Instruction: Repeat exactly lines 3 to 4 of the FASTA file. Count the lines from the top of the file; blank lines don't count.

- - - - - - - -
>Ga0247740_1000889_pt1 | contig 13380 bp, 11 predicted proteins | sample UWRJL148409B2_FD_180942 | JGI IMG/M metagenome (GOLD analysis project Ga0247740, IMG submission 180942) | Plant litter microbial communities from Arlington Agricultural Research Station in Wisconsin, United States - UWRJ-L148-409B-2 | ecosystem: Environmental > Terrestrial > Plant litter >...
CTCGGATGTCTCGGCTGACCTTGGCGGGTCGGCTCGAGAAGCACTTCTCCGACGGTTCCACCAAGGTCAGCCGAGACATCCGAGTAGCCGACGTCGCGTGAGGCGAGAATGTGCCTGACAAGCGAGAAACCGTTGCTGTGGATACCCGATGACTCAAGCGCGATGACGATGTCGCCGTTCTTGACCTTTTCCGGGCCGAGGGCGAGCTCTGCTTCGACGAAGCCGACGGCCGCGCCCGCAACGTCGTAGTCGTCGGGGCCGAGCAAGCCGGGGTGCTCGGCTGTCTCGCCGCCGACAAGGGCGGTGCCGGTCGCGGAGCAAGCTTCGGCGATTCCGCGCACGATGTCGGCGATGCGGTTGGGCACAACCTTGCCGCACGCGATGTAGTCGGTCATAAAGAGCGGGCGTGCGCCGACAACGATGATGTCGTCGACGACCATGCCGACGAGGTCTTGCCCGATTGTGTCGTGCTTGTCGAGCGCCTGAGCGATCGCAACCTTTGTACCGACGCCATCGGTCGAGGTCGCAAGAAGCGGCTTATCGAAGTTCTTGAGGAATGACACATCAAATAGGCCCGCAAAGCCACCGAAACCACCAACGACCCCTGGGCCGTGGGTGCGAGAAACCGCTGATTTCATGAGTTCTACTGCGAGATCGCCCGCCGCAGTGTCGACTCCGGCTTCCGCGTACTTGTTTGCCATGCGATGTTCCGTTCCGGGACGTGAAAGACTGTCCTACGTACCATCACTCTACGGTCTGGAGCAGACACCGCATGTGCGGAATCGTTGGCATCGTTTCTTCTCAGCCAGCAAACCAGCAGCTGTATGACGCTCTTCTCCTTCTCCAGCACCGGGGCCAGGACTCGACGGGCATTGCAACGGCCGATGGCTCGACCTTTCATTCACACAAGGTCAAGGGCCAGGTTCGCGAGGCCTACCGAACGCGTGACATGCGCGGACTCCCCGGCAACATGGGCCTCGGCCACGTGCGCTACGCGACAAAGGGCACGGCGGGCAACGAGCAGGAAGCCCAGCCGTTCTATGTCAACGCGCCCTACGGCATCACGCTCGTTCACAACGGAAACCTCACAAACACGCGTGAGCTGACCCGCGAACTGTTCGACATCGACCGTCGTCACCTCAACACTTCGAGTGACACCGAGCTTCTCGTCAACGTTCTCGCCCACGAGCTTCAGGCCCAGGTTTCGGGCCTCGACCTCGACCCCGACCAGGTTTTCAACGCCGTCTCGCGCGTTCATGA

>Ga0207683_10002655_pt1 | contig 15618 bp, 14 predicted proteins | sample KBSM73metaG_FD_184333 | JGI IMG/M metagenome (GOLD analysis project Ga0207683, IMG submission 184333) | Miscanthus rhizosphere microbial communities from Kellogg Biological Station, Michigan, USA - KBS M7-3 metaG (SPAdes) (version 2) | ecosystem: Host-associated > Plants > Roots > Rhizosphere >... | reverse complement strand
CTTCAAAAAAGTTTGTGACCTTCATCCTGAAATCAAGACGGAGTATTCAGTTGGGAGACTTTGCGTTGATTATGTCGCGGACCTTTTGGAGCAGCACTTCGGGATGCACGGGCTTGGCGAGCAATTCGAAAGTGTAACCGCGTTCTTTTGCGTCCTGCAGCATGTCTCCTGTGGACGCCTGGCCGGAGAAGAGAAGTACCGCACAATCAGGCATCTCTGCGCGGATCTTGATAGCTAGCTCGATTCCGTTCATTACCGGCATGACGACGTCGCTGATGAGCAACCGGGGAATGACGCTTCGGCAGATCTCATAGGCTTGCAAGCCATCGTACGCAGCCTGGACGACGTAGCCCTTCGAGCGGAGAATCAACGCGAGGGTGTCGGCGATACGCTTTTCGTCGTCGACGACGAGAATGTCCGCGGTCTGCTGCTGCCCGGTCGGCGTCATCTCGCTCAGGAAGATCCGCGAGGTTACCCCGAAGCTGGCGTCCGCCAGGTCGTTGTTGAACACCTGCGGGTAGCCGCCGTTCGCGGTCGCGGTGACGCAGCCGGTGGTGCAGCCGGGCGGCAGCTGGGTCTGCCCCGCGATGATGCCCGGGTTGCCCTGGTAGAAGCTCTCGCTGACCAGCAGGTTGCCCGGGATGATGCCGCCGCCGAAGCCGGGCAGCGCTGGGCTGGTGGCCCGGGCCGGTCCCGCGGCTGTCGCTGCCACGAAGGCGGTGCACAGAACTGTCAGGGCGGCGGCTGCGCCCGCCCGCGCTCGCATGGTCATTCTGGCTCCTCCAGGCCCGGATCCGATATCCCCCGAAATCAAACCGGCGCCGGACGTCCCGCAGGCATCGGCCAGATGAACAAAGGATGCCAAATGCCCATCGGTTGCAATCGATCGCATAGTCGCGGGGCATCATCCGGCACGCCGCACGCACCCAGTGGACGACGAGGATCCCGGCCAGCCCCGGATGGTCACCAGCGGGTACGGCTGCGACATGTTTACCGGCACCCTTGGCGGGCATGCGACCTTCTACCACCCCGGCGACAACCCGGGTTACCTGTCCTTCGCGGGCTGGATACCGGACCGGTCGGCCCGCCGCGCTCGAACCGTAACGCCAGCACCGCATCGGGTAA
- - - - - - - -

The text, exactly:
>Ga0207683_10002655_pt1 | contig 15618 bp, 14 predicted proteins | sample KBSM73metaG_FD_184333 | JGI IMG/M metagenome (GOLD analysis project Ga0207683, IMG submission 184333) | Miscanthus rhizosphere microbial communities from Kellogg Biological Station, Michigan, USA - KBS M7-3 metaG (SPAdes) (version 2) | ecosystem: Host-associated > Plants > Roots > Rhizosphere >... | reverse complement strand
CTTCAAAAAAGTTTGTGACCTTCATCCTGAAATCAAGACGGAGTATTCAGTTGGGAGACTTTGCGTTGATTATGTCGCGGACCTTTTGGAGCAGCACTTCGGGATGCACGGGCTTGGCGAGCAATTCGAAAGTGTAACCGCGTTCTTTTGCGTCCTGCAGCATGTCTCCTGTGGACGCCTGGCCGGAGAAGAGAAGTACCGCACAATCAGGCATCTCTGCGCGGATCTTGATAGCTAGCTCGATTCCGTTCATTACCGGCATGACGACGTCGCTGATGAGCAACCGGGGAATGACGCTTCGGCAGATCTCATAGGCTTGCAAGCCATCGTACGCAGCCTGGACGACGTAGCCCTTCGAGCGGAGAATCAACGCGAGGGTGTCGGCGATACGCTTTTCGTCGTCGACGACGAGAATGTCCGCGGTCTGCTGCTGCCCGGTCGGCGTCATCTCGCTCAGGAAGATCCGCGAGGTTACCCCGAAGCTGGCGTCCGCCAGGTCGTTGTTGAACACCTGCGGGTAGCCGCCGTTCGCGGTCGCGGTGACGCAGCCGGTGGTGCAGCCGGGCGGCAGCTGGGTCTGCCCCGCGATGATGCCCGGGTTGCCCTGGTAGAAGCTCTCGCTGACCAGCAGGTTGCCCGGGATGATGCCGCCGCCGAAGCCGGGCAGCGCTGGGCTGGTGGCCCGGGCCGGTCCCGCGGCTGTCGCTGCCACGAAGGCGGTGCACAGAACTGTCAGGGCGGCGGCTGCGCCCGCCCGCGCTCGCATGGTCATTCTGGCTCCTCCAGGCCCGGATCCGATATCCCCCGAAATCAAACCGGCGCCGGACGTCCCGCAGGCATCGGCCAGATGAACAAAGGATGCCAAATGCCCATCGGTTGCAATCGATCGCATAGTCGCGGGGCATCATCCGGCACGCCGCACGCACCCAGTGGACGACGAGGATCCCGGCCAGCCCCGGATGGTCACCAGCGGGTACGGCTGCGACATGTTTACCGGCACCCTTGGCGGGCATGCGACCTTCTACCACCCCGGCGACAACCCGGGTTACCTGTCCTTCGCGGGCTGGATACCGGACCGGTCGGCCCGCCGCGCTCGAACCGTAACGCCAGCACCGCATCGGGTAA